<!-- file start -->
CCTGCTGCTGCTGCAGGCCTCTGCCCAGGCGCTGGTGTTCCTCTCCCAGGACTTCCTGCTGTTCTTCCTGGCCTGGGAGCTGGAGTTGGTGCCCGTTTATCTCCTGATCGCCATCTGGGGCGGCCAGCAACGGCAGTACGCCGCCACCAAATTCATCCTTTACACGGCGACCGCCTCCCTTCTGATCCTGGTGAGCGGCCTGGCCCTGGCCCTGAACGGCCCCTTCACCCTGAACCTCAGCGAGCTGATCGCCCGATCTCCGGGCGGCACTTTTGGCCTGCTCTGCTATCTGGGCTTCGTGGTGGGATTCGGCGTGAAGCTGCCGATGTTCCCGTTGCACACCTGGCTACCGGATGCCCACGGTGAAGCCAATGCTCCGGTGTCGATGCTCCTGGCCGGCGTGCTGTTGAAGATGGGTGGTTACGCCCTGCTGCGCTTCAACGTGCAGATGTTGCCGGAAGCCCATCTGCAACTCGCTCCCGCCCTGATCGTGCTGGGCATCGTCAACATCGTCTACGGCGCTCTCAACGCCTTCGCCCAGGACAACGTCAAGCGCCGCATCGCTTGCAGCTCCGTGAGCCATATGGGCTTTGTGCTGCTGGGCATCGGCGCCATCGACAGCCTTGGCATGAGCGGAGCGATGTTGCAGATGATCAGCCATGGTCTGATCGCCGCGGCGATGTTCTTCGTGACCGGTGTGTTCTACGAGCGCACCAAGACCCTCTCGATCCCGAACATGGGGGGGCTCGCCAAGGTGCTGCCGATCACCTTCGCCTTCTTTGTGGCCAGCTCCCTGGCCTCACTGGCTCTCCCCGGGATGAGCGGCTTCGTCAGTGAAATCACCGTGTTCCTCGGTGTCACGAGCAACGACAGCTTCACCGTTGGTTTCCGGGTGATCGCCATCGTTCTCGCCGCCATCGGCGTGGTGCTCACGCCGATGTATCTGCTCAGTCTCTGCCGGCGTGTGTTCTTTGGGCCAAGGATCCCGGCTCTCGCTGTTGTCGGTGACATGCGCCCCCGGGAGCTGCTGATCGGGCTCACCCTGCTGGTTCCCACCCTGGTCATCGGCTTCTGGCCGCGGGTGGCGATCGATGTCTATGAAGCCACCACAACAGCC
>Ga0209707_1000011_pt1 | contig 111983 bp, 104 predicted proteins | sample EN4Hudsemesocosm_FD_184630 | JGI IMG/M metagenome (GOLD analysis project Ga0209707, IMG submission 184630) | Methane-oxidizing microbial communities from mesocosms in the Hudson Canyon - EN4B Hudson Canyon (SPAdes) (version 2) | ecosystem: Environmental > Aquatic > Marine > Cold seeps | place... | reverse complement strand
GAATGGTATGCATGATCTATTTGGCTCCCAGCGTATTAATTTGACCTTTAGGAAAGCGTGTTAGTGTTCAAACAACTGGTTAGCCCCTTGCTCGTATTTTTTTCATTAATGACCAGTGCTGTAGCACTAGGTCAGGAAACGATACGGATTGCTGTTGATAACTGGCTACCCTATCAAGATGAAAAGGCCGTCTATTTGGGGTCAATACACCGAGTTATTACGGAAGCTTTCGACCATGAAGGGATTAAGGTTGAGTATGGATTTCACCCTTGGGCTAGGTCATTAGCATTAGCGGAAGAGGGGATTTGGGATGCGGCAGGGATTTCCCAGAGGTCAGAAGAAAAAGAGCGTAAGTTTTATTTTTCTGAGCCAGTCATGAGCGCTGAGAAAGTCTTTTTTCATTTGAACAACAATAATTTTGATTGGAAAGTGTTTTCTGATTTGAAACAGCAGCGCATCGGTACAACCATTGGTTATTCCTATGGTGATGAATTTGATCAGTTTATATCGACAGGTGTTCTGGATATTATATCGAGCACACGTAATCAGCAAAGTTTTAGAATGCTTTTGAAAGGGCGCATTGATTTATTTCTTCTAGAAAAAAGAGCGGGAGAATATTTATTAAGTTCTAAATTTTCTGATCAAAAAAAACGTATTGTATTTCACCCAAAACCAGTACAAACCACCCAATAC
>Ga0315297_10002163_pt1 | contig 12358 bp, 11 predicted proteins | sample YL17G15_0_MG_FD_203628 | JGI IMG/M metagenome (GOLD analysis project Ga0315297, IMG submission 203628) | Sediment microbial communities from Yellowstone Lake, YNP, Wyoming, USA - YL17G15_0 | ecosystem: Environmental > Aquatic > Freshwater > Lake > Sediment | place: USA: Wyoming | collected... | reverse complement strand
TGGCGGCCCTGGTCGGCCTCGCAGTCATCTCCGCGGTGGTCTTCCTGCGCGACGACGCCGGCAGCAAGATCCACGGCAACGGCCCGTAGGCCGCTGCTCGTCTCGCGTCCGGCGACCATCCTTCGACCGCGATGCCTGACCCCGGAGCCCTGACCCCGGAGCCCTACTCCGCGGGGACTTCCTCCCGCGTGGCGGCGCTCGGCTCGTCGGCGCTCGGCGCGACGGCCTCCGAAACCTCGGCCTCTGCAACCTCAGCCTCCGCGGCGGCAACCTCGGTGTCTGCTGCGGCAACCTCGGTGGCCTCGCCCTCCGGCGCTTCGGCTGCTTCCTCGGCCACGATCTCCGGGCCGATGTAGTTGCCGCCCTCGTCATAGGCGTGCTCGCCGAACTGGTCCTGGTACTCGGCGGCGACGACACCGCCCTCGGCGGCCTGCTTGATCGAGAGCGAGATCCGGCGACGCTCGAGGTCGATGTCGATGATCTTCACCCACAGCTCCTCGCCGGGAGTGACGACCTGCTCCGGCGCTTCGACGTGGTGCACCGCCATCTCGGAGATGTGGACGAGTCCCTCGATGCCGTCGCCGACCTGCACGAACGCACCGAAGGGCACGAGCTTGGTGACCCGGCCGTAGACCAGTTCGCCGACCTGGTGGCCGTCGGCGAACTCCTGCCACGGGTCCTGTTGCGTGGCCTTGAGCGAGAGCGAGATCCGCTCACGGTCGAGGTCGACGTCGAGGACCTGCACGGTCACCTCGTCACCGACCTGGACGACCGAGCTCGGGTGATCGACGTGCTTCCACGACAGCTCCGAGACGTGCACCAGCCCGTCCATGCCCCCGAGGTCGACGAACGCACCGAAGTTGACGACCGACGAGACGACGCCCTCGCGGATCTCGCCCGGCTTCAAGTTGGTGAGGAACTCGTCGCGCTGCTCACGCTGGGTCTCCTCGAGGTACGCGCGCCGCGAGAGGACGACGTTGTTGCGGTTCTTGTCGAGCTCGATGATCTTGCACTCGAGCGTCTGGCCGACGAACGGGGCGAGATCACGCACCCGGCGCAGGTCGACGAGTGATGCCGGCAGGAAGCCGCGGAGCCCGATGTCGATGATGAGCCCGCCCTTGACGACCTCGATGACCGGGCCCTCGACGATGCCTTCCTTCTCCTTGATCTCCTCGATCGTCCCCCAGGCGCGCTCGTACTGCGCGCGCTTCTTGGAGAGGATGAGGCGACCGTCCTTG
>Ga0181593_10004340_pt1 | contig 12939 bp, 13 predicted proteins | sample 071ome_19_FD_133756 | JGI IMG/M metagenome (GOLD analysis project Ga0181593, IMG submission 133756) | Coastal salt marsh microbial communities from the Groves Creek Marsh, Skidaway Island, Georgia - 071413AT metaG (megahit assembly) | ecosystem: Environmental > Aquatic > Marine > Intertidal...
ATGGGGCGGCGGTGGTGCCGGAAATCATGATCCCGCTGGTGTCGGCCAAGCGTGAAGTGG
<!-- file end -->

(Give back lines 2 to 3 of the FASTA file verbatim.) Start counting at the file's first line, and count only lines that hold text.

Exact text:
>Ga0209707_1000011_pt1 | contig 111983 bp, 104 predicted proteins | sample EN4Hudsemesocosm_FD_184630 | JGI IMG/M metagenome (GOLD analysis project Ga0209707, IMG submission 184630) | Methane-oxidizing microbial communities from mesocosms in the Hudson Canyon - EN4B Hudson Canyon (SPAdes) (version 2) | ecosystem: Environmental > Aquatic > Marine > Cold seeps | place... | reverse complement strand
GAATGGTATGCATGATCTATTTGGCTCCCAGCGTATTAATTTGACCTTTAGGAAAGCGTGTTAGTGTTCAAACAACTGGTTAGCCCCTTGCTCGTATTTTTTTCATTAATGACCAGTGCTGTAGCACTAGGTCAGGAAACGATACGGATTGCTGTTGATAACTGGCTACCCTATCAAGATGAAAAGGCCGTCTATTTGGGGTCAATACACCGAGTTATTACGGAAGCTTTCGACCATGAAGGGATTAAGGTTGAGTATGGATTTCACCCTTGGGCTAGGTCATTAGCATTAGCGGAAGAGGGGATTTGGGATGCGGCAGGGATTTCCCAGAGGTCAGAAGAAAAAGAGCGTAAGTTTTATTTTTCTGAGCCAGTCATGAGCGCTGAGAAAGTCTTTTTTCATTTGAACAACAATAATTTTGATTGGAAAGTGTTTTCTGATTTGAAACAGCAGCGCATCGGTACAACCATTGGTTATTCCTATGGTGATGAATTTGATCAGTTTATATCGACAGGTGTTCTGGATATTATATCGAGCACACGTAATCAGCAAAGTTTTAGAATGCTTTTGAAAGGGCGCATTGATTTATTTCTTCTAGAAAAAAGAGCGGGAGAATATTTATTAAGTTCTAAATTTTCTGATCAAAAAAAACGTATTGTATTTCACCCAAAACCAGTACAAACCACCCAATAC